My introduction to ecology and conservation came as a study abroad experience in Queensland's rainforests, after which I found that plans for medical school paled in comparison to an environmentally-oriented career. I earned a Masters in Public Health degree in Environmental Health at the University of California-Berkeley and consulted for a non-profit environmental organization for three years.  I interned at a field study school in Kenya for a year, then traveled around the world before settling down to earn my Ph.D. at Cornell University. While there, I became interested in biological invasions as a conservation issue, particularly invasions by easily overlooked creatures. Upon completing my Ph.D., I went to Mauritius on an NSF fellowship to research ant invasions in a restoration context. An ARC-Discovery grant on biological invasions and conservation in an urban context brought me to Western Australia in 2005.

I started at JCU in 2013, first as a DECRA recipient researching ecological effects of bee disease. I have since contributed to various projects that apply ecological theory to addressing real-world challenges.

Current Research Projects (see also Current Funding tab)

  • Scientific support and research for the Yellow Crazy Ant Eradication Program run by the Wet Tropics Management Authority (monitoring effects on non-target species, permit compliance, improving and testing detection methods, general scientific advice)
  • Developing environmental DNA (eDNA) for the detection of invasive ants
  • Environmental Impact Categorization for Alien Taxa
  • Environmental stressors on native bees
  • Effects of drought on herbivory

Post-graduate and Honours inquiries

I currently supervise 3 PhD candidates, a Masters student, and an Honours student. See the Supervision tab for further details.

If you are interested in applying to be part of my lab as an MPhil or PhD student, please visit the Graduate Research School website to familiarize yourself with entry requirements and applications and scholarship deadlines. Please email me with a statement of your research interests, your CV, and your motivation for pursuing a degree.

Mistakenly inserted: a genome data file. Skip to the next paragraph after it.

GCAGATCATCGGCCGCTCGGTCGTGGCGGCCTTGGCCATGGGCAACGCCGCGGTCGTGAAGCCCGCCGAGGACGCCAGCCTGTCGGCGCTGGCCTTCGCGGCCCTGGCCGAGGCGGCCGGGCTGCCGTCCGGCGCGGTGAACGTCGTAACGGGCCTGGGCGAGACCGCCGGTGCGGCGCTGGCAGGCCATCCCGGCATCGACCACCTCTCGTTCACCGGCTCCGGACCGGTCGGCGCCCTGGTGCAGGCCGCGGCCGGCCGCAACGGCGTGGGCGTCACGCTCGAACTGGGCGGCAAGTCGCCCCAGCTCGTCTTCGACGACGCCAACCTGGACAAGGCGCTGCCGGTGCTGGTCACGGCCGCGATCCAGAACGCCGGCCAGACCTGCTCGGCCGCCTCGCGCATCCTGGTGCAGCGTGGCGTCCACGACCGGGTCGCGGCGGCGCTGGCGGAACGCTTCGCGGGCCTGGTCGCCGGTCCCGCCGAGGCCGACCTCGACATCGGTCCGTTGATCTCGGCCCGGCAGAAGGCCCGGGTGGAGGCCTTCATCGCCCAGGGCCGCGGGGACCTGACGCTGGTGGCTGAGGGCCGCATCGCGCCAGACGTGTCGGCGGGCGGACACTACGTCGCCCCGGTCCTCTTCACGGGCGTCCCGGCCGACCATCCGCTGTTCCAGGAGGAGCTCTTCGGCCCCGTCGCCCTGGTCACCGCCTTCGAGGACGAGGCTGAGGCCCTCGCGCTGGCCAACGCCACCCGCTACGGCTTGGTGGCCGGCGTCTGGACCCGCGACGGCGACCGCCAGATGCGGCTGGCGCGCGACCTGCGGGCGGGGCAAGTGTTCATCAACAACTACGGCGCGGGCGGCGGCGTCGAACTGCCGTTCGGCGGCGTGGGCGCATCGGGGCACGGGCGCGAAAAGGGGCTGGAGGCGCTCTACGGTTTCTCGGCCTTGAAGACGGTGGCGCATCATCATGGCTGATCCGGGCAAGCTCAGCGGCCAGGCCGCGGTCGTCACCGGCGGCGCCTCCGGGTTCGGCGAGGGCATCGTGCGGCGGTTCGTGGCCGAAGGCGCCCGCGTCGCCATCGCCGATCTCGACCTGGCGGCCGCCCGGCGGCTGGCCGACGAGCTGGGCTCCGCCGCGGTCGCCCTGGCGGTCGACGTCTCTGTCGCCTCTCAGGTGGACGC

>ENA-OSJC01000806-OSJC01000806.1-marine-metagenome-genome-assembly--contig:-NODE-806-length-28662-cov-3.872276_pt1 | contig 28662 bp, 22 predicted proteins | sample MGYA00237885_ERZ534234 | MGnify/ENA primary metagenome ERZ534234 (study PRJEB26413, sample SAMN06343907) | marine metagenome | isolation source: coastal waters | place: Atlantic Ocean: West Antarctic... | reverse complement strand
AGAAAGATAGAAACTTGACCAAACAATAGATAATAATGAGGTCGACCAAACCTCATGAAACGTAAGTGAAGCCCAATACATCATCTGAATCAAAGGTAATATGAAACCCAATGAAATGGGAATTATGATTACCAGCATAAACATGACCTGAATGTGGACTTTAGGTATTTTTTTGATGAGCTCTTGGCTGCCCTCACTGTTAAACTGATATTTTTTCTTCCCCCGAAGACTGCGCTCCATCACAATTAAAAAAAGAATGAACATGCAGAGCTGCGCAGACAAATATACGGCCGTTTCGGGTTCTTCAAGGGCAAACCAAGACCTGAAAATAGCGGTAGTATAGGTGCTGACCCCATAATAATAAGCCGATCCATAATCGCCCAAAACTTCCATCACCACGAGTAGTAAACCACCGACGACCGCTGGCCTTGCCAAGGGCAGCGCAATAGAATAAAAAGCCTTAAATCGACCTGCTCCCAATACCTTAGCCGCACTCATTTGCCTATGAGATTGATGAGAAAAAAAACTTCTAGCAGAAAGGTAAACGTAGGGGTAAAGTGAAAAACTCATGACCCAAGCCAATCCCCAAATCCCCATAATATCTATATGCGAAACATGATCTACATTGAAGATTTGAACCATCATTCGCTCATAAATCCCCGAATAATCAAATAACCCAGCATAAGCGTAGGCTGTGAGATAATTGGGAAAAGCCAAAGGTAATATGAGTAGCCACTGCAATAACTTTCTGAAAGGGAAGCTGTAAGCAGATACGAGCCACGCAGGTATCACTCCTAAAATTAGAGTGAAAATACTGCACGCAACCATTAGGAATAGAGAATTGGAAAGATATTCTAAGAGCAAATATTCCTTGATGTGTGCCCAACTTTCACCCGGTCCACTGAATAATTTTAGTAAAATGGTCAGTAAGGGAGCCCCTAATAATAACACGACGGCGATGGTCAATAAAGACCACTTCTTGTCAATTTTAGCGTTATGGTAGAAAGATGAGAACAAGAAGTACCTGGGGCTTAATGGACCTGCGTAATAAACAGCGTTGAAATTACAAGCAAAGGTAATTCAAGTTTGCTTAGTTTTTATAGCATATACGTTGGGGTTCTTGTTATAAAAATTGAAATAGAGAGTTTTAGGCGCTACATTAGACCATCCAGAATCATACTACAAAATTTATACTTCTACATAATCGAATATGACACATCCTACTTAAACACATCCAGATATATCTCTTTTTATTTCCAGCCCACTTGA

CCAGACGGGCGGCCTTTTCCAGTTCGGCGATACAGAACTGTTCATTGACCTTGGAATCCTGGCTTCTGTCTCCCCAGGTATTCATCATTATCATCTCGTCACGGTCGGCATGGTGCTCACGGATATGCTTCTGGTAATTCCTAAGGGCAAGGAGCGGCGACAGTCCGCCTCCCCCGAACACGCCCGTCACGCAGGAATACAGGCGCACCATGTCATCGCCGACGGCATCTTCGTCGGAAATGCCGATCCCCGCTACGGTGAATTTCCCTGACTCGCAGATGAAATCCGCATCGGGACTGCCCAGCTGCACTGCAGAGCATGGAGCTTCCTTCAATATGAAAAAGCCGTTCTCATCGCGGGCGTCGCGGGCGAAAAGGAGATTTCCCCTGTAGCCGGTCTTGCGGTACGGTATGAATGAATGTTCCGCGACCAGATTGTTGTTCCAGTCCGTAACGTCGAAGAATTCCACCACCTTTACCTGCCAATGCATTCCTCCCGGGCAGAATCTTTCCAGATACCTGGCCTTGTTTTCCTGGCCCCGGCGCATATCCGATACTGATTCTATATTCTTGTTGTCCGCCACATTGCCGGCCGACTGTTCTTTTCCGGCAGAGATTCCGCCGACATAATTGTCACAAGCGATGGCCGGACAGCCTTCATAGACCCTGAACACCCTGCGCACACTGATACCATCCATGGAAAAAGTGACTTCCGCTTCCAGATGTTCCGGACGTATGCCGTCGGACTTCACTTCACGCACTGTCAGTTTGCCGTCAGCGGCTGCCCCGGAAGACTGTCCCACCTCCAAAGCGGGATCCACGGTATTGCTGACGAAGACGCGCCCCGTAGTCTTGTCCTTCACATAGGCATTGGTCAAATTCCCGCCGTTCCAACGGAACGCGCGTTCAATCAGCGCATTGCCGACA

If you are interested in studying for an Honours, Masters, or PhD degree with me, I specialize in the following areas:

  • effects of biological invasions, particularly insects
  • plant-insect interactions, especially as they affect conservation or agriculture
  • ant ecology
  • ecological effects of bee stressors

 Most recent media coverage/interviews 

  • BZ3235: Biological Invasions (Level 3; TSV & CNS)
  • BZ3745: Tropical Entomology (Level 3; CNS & TSV)
  • BZ5235: Biological Invasions (Level 5; CNS & TSV)
  • BZ5745: Tropical Entomology (Level 5; TSV & CNS)
  • BZ5930: Conservation in a Changing World: Issues and Solutions (Level 5; CNS)
  • I am interested in how human-induced environmental changes affect interactions among species, particularly those between plants and insects. These relationships fascinate me because they drive many of the ecological processes in the world around us, and yet are often overlooked. Much of my research has investigated invasive social insects and how their interactions differ from native species, in particular, how they enter into new, or disrupt existing, mutualistic interactions with other insects or plants. Answering these questions not only advances our understanding of biological invasions and potential to mitigate their effects, but adds to our knowledge of community and trophic ecology and the ecology and evolution of mutualisms. I primarily use field-based experimental approaches to answer questions that are relevant to conservation and restoration.
  • 2023 to present - Deputy Director, ARC Plant Biosecurity Training Centre, James Cook University (Cairns, Queensland)
  • 2021 to present - Director of Work Integrated Learning, James Cook University, College of Science and Engineering (Cairns, Queensland)
  • 2019 to present - Associate Professor, James Cook University (Cairns, Queensland)
  • 2016 to 2018 - Senior Lecturer, James Cook University (Cairns, Queensland)
  • 2013 to 2016 - Discovery Early Career Research Award (DECRA), James Cook University (Cairns, Queensland)
  • 2009 to 2013 - Assistant Professor, University of Western Australia (Perth)
Research Disciplines
Socio-Economic Objectives
  • 2022 - Ian Mackerras Medal: First female recipient of the Australian Entomological Society’s award for excellence in to a mid-career entomologist who has demonstrated excellence in entomology over many years.
  • 2018 - TropEco Award, Research Category Highly Commended for outstanding research activities that contribute to a more sustainable society and environment.
  • 2018 - Peer Review Award on Publons for being in the top 1% of reviewers who performed verified pre-publications reviews in the Ecology/Environment field.